Nov 6, 2013 at 14:57:47
“Many of our customers are environmental consultants with multiple fieldworkers and those that have transferred their computing over to the cloud have mentioned how much more efficien they are now that they can interact with workers in the field instantly and, more importantly, securely without the need for elaborate and expensive laptops/software.”
“Whether you are pro-fracking or anti-fracking, I wouldn't read too much into this news. Currently, the N.C. Department of Environment and Natural Resources is in the process of being merged with the Division of Water Resources and indications are that pretty much any and all new environmental protection business is being put on hold until the state can figure out how to effectively merge both agencies.”
“Is probably a uniquely American phenomenon but we tend to dislike Hypocritical behavior more than the rest of the world does, or so it seems. For instance, European environmental ministers like to pay lip service to reducing their countries use of fossil fuels, but their carbon emissions have actually increased while here in the United States, we've reduced carbon emissions down to 1997 levels.
I know this is going to sound strange to those who are environmentally conscious but the United States, more often than not, walks the walk while the rest of the world just plain talks about fighting climate change.”
Chipher on Sep 27, 2013 at 07:18:27
“When Globalists-in-Warmist-Clothing talk about American 'exceptionalism', it's a code phrase the way teachers back in the 20th Century talked about how to deal with all the 'exceptional' kids who were uncontrollable and incapable of any critical thinking skills.
America is "back to 1997 CO2 levels" because our economy is BACK TO THE 1900s.
We are $17 TRILLION in debt. We are paying a BILLION DOLLARS A DAY in INTEREST ONLY DEBT SERVICE ... FOREVER. The Saudis suck a BILLION DOLLARS A DAY out of the USA economy as EXCESS OIL PROFITS. And the Private Fed Bank is bleeding another THREE BILLION DOLLARS A DAY out of our last life savings and retirement fund.
Small wonder that everyone is riding bicycles or the bus, just like they did in the 1930s.”
“First, the above link has nothing to do with the EPA's Clean Water Act or how Bush Cheney supposedly profited from the sidestepping of it. What's more, the above link is from and extremist environmental organization known as Food & Water Watch so their opinion is not necessarily a fact… just their opinion.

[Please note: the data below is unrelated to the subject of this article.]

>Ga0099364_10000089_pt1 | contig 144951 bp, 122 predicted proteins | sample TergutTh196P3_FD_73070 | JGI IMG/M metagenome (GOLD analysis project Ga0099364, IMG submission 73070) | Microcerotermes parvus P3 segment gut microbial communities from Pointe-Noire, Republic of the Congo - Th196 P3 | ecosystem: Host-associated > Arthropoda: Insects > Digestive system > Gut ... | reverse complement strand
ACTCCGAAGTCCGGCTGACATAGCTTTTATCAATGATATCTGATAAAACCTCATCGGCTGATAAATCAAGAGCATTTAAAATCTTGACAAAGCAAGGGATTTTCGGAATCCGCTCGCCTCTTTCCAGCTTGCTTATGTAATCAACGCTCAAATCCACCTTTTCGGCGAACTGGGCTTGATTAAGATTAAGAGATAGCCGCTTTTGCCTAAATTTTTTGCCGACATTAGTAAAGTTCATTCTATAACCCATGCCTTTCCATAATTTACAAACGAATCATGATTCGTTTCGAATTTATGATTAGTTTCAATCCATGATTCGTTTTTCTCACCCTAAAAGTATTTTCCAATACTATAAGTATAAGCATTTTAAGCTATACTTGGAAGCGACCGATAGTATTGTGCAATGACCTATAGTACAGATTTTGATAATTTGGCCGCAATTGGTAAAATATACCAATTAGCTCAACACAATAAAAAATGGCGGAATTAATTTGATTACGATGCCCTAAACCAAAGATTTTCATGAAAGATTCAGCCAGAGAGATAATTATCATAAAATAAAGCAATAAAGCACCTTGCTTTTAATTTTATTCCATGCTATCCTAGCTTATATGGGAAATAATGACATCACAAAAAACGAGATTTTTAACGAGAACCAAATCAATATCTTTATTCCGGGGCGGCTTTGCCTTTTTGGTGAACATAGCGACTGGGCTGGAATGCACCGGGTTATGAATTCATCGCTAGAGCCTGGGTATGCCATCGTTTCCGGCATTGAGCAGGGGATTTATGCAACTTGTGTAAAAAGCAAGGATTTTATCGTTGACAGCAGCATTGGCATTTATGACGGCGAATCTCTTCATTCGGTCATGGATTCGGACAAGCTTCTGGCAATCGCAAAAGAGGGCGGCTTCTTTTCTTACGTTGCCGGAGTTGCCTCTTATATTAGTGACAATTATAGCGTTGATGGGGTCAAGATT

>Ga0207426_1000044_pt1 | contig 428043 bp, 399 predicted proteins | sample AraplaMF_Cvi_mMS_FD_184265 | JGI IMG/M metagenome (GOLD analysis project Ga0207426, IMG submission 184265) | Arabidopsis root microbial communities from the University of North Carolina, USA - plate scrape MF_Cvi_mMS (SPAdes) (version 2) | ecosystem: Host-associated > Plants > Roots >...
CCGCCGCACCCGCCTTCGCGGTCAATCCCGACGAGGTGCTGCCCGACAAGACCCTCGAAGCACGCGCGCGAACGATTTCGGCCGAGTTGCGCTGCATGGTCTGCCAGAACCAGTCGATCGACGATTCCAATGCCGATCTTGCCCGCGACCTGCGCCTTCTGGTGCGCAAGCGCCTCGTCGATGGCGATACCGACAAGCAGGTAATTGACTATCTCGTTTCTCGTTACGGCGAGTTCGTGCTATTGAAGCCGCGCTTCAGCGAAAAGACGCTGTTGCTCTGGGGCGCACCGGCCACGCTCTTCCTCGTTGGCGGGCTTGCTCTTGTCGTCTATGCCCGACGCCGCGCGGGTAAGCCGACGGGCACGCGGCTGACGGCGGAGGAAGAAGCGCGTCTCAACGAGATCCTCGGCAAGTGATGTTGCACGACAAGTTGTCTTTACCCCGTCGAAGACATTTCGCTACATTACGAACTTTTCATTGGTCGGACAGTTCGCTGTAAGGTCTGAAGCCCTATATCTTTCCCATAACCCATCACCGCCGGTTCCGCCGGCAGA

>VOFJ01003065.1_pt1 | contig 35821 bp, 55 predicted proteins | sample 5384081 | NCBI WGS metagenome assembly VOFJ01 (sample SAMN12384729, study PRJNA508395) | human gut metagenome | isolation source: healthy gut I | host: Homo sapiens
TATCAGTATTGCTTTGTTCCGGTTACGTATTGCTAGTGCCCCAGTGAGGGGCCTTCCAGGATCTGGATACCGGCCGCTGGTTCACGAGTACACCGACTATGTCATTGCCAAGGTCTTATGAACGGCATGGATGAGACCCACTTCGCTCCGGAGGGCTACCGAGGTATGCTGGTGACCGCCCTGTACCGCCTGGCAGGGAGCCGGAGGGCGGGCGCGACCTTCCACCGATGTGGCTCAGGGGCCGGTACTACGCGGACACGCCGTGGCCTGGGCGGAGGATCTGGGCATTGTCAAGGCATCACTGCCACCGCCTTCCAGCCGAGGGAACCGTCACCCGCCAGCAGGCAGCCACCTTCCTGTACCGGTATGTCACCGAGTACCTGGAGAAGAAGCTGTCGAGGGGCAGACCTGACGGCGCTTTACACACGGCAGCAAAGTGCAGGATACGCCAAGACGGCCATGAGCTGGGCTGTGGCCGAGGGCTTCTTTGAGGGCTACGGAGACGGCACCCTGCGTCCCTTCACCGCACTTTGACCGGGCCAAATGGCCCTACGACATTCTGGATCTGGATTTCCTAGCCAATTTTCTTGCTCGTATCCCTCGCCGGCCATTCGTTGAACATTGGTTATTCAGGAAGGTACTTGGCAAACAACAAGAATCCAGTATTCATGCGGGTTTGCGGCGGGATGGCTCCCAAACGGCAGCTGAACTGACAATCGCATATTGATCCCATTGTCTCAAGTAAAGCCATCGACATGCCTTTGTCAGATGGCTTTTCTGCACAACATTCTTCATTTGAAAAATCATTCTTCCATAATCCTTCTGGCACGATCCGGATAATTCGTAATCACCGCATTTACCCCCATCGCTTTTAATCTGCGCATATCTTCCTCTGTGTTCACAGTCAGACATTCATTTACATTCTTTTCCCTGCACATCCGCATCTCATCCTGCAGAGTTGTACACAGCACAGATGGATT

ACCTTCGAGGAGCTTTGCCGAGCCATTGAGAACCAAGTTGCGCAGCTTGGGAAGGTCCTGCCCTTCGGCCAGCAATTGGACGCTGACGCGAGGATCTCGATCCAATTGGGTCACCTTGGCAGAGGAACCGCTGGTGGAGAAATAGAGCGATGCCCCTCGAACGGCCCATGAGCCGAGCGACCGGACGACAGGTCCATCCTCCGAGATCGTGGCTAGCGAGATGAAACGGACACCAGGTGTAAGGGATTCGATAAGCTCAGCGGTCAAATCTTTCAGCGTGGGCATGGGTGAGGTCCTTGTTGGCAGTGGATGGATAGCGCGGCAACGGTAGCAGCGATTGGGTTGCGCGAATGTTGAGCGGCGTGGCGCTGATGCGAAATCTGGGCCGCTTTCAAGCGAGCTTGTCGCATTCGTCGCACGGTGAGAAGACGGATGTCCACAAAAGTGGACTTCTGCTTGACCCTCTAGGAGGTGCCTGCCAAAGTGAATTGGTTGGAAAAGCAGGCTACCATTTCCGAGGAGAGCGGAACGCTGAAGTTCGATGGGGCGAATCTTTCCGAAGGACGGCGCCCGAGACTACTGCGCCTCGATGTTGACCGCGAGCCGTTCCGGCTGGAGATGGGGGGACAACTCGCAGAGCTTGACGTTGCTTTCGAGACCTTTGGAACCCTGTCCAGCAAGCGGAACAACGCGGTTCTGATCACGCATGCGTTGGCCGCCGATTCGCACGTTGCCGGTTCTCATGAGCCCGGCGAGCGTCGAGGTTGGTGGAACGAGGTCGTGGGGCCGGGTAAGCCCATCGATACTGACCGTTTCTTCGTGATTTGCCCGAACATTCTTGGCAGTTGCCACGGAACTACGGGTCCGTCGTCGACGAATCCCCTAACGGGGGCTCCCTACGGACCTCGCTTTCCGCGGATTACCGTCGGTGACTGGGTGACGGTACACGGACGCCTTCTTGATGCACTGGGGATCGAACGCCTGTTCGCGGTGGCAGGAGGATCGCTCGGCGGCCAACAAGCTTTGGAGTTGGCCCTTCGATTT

Second, there are those who believe that Dick Cheney orchestrated the exemption of the hydraulic fracturing drillers from the Clean Water Act back in 2006. This is not true as witnessed by the Liberal blog 'The Daily Kos' which stated the following;
"First, here is the actual truth of the matter; Dick Cheney didn’t do any harm to the Federal Clean Air Act because there is no 'Halliburton Loophole' statutory law amendment of the Clean Air Act contained in the Energy Policy Act of 2005... (any) claim that the oil and gas industry has some sort of categorical exemption from regulation and that hydraulic fracturing and other oil and gas industry process equipment and facilities are exempted from regulation under the Federal Clean Air Act is fabrication and erroneous conflation."”
thmi716 on Aug 13, 2013 at 21:01:03
“Legislate: If the marvel lixure is so indolent, add it to the clean water act. Should not be any issue, right?.
The Business Guy:“http://www.smartplanet.com/blog/take/trouble-in-fracking-paradise/1028The shale revolution is “a little bit overhyped,” Shell CEO Peter Voser said last week as his company announced a $2.1 billion write-down, mostly owing to the poor performance of its fracking adventures in U.S. “liquids-rich shales.” Which of its shale properties have underperformed, Shell didn’t say, but CFO Simon Henry admitted that “the production curve is less positive than we originally expected.””
Your Worst Nightmare:“I do research on the subject matter...and we are doing double blind test studies, so far there is a strong and significant correlation to the chemicals especially with BTEX (benzene, toluene, ethylbenzene, and xylenes) the major wheelhouse components of the fracking industry. We are also looking at the propionates, diesel fuel, and trichloroethylene (TCE), along with the Dichloromethane (DCM)—or methylene chloride. All of these are "extremely quick ignition" flash points for the liver and pancreatic cancers. Once ignited by even a low as 4PpB, Survival rates is only 3%. A cluster is beginning to form in Dimock, PA. The DOJ, DOH, and DOE are backing this up. It's like smoking...it's good for you...the Marlboro Man, In fact the Oil and gas companies use the same marketing arm as once the crumbling Tobacco Industry (Hill-Knowlton) Psy-ops. ””
“If it's true that this problem is as a result of a growth-at-any-cost mentality, then perhaps the best way to address this issue is to point out that the future of the state's tourism and real estate industries are being jeopardized most by -according to your report- "leaky septic tanks, excess fertilizer, and livestock waste" instead of turning this into a witchhunt against Gov. Scott”
ericmiami on Nov 27, 2012 at 20:05:18
“Witch hunt is inaccurate, Enviro. Warlock hunt would be better.
What did you think about his narrow scrape with Medicare fraud? Was that a witch hunt?”